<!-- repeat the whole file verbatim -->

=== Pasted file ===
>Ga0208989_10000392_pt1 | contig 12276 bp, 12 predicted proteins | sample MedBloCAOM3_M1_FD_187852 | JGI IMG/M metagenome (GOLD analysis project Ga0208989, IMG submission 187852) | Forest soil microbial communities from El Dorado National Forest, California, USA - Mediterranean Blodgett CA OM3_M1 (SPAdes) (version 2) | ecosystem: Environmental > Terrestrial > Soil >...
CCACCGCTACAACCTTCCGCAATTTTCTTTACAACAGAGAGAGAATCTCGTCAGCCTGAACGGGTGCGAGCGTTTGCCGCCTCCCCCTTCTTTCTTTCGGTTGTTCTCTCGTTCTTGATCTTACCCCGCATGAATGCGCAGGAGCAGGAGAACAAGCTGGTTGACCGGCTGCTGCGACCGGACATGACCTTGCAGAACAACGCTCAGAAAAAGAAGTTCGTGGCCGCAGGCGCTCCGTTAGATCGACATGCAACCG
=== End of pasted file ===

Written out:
>Ga0208989_10000392_pt1 | contig 12276 bp, 12 predicted proteins | sample MedBloCAOM3_M1_FD_187852 | JGI IMG/M metagenome (GOLD analysis project Ga0208989, IMG submission 187852) | Forest soil microbial communities from El Dorado National Forest, California, USA - Mediterranean Blodgett CA OM3_M1 (SPAdes) (version 2) | ecosystem: Environmental > Terrestrial > Soil >...
CCACCGCTACAACCTTCCGCAATTTTCTTTACAACAGAGAGAGAATCTCGTCAGCCTGAACGGGTGCGAGCGTTTGCCGCCTCCCCCTTCTTTCTTTCGGTTGTTCTCTCGTTCTTGATCTTACCCCGCATGAATGCGCAGGAGCAGGAGAACAAGCTGGTTGACCGGCTGCTGCGACCGGACATGACCTTGCAGAACAACGCTCAGAAAAAGAAGTTCGTGGCCGCAGGCGCTCCGTTAGATCGACATGCAACCG